by Shirley Adelstein
ANC 3F02 commissioner
Nearly everyone will at some point find themselves welcoming a child into their family, recovering from injury or illness, or caring for a loved one who is sick or dying. These are among the most universal, transformative experiences in life. Yet for too many people, these events leave them torn between their jobs and caring for themselves or their families.
Unfortunately, workplace policies have fallen far out of line with social and economic realities. I call upon our community to support the City Council’s efforts to establish a paid family and medical leave program for DC. Paid leave is critical for the well-being of workers, families, businesses, and our community.
It’s not just the right thing to do. In our modern society, it’s also the smart thing to do.
The DC Council is currently considering the Universal Paid Leave Act, which would provide paid leave to employees experiencing a qualifying life event. The initial proposal would cover 16 weeks annually of paid leave for the birth of a new child, adoption, fostering, or personal/family medical issues. The program would be available to nearly everyone who works or lives in DC, and it would be funded by a small payroll tax on employers. Federal employees and self-employed individuals would have the opportunity to pay in themselves. Under the program, wages would be replaced in a progressive fashion as a percentage of an employee’s salary up to a cap.
It appears likely that some of these details will change as the City Council refines the proposal. Last week, Chairman Mendelson proposed a new draft that reduced the length of leave to 12 weeks, lowered the maximum wage reimbursement level, and narrowed the eligible population.
There is legitimate room for debate about some elements of the bill. Without question, the program must be fiscally sound and sustainable. But one thing is clear: it is no longer feasible for us to ignore the glaring mismatch between family needs and public policy.
Gone are the days when employers could expect their employees to be unencumbered by caregiving responsibilities. Yet despite these changes, workplace policies in the United States remain mired in the past. Nationally, only 13 percent of workers have access to paid family leave, and these workers are disproportionately in the top 10 percent of wage earners.
This lack of support for working caregivers is simply astonishing and completely out of line with the rest of the developed world. The United States is the only high-income country that does not mandate any paid maternity leave, and it is one of only a handful that do not mandate any paid paternity leave.
The national Family and Medical Leave Act (FMLA), which has not been updated since the 1990s, provides 12 weeks of unpaid leave to covered employees. Because this law does not cover employers with fewer than 50 employees, only 60 percent of employees are eligible. And because the law only provides unpaid leave, an even smaller percent of employees are ever able to use it.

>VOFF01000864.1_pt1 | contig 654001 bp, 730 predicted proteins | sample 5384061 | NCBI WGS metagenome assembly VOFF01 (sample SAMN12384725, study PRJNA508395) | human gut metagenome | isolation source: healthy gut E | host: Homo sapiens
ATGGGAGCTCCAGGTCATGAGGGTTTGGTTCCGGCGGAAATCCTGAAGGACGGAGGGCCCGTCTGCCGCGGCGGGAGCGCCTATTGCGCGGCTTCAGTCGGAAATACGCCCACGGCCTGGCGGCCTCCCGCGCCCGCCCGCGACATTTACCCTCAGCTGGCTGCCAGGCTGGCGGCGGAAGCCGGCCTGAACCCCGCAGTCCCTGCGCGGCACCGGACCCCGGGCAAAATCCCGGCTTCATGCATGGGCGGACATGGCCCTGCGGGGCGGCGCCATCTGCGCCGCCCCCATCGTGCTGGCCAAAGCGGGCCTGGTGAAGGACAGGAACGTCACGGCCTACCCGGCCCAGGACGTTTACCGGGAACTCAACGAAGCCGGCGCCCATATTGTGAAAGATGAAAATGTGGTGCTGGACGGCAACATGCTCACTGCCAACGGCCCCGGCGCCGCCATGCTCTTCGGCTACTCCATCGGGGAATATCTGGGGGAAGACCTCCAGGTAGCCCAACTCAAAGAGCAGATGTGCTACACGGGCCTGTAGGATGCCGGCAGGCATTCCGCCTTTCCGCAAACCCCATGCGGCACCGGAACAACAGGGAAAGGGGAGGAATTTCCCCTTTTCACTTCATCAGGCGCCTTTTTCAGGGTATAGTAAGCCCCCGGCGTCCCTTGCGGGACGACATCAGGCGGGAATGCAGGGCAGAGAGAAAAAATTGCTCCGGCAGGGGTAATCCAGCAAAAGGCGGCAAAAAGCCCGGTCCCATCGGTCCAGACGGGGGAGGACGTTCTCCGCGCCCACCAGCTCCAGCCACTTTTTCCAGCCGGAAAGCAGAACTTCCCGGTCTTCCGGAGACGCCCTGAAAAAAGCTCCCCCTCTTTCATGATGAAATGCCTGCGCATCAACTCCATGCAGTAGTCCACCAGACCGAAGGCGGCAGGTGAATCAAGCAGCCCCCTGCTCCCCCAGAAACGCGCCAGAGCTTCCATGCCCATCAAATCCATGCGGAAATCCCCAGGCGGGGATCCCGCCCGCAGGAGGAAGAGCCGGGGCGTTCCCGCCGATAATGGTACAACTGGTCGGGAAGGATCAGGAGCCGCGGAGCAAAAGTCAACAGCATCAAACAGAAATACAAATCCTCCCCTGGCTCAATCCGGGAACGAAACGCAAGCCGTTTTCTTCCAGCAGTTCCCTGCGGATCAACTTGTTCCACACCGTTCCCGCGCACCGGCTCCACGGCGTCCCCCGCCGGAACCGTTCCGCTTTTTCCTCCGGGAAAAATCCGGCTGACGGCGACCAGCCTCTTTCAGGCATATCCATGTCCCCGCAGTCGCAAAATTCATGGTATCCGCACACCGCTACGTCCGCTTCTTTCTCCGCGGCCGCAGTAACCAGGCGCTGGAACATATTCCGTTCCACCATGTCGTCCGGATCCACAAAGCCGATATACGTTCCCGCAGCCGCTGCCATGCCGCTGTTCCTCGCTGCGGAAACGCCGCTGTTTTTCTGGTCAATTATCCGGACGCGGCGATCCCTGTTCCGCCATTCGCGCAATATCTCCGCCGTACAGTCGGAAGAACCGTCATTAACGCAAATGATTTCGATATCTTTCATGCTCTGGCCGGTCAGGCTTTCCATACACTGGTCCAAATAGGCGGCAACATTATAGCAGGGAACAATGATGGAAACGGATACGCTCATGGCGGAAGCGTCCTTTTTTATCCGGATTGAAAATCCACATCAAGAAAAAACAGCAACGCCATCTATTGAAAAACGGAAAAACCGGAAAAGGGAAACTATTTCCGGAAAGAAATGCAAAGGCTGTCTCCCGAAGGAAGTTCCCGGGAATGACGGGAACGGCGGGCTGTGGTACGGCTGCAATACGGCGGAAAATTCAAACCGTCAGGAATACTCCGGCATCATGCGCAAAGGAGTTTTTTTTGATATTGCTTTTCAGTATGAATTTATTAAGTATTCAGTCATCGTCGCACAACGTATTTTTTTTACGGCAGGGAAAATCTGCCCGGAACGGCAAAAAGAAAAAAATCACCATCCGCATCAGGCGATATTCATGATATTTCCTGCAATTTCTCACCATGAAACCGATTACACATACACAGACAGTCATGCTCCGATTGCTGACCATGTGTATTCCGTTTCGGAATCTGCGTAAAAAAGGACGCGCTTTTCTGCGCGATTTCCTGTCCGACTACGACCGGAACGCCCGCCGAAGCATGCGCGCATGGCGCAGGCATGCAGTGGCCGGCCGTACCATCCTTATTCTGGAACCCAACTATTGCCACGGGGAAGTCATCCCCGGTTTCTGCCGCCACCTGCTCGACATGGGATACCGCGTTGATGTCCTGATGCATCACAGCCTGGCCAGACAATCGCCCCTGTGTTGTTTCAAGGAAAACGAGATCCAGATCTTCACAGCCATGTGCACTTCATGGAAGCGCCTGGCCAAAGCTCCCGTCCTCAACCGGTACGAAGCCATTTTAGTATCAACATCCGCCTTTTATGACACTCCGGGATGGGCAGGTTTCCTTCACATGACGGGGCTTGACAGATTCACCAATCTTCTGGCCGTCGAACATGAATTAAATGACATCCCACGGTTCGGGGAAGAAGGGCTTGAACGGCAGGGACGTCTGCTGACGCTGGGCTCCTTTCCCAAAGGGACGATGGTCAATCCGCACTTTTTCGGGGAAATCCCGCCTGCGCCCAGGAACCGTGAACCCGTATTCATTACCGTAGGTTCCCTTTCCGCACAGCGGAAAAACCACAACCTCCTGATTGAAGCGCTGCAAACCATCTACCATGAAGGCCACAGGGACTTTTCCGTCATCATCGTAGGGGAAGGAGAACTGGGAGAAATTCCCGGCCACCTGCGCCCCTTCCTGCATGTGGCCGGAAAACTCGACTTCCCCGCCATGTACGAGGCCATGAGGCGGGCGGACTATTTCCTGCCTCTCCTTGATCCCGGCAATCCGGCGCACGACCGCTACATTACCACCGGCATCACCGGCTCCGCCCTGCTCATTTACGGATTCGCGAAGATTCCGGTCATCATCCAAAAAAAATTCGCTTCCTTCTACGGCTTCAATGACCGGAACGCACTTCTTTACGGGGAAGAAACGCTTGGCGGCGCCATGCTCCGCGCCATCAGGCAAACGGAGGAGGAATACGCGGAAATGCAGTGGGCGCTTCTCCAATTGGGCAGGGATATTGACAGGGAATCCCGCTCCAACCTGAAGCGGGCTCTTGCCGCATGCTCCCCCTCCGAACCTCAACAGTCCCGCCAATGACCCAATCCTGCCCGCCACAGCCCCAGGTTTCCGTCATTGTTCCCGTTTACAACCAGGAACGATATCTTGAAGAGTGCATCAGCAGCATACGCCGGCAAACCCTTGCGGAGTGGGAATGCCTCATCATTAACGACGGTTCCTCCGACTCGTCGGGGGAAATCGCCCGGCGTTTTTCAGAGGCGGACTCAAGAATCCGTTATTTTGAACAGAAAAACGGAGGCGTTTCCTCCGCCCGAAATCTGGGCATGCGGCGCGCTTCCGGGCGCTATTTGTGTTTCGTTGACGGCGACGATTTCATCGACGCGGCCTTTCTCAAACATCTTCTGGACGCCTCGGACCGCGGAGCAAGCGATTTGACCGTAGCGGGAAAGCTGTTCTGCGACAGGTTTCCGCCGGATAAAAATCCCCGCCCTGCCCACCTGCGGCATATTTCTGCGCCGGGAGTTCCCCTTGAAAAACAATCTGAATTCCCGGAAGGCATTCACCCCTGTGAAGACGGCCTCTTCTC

In DC, FMLA was extended to cover 16 weeks, but it still offers only unpaid leave and covers only a portion of employees. In practice, this makes family and medical leave a luxury of the affluent. In a city like ours, where the cost of living is among the highest in the nation and child care costs more than public college tuition, paid leave is truly a necessity.
Opponents of paid leave legislation often cite concerns about the impact on businesses, especially small businesses. But in states where paid family leave has been implemented, available data provide little evidence to support this. Research shows that paid leave programs have many benefits, including numerous economic benefits such as increased labor force participation, employee retention, family financial stability, and generally neutral or positive impacts for individual businesses. Citing these business benefits, over 200 business school faculty members recently signed a letter to Congress in support of making paid family and medical leave available to all working families.
It is critical to ensure that any paid leave program is fiscally sustainable. But given that the United States stands alone in offering zero weeks of paid family leave, it is simply implausible to argue that such a program is incompatible with a robust economy. It is neither conscionable nor practical to continue to overlook the needs of working families.
In a 21st century society, paid family and medical leave is inevitable. The social and demographic trends that have changed the work and family landscape are not reversing course. If anything, the problem will become more acute. This is an opportunity for DC to lead the nation rather than falling behind. For the sake of our community, we must support paid family and medical leave.
How can you support the DC Paid Family Leave Campaign? Sign the online petition, email the Council your thoughts, make a quick call every Wednesday to a councilmember or the Mayor, or connect a local business with the DC Paid Family Leave Coalition.
To learn more, visit dcpaidfamilyleave.org.
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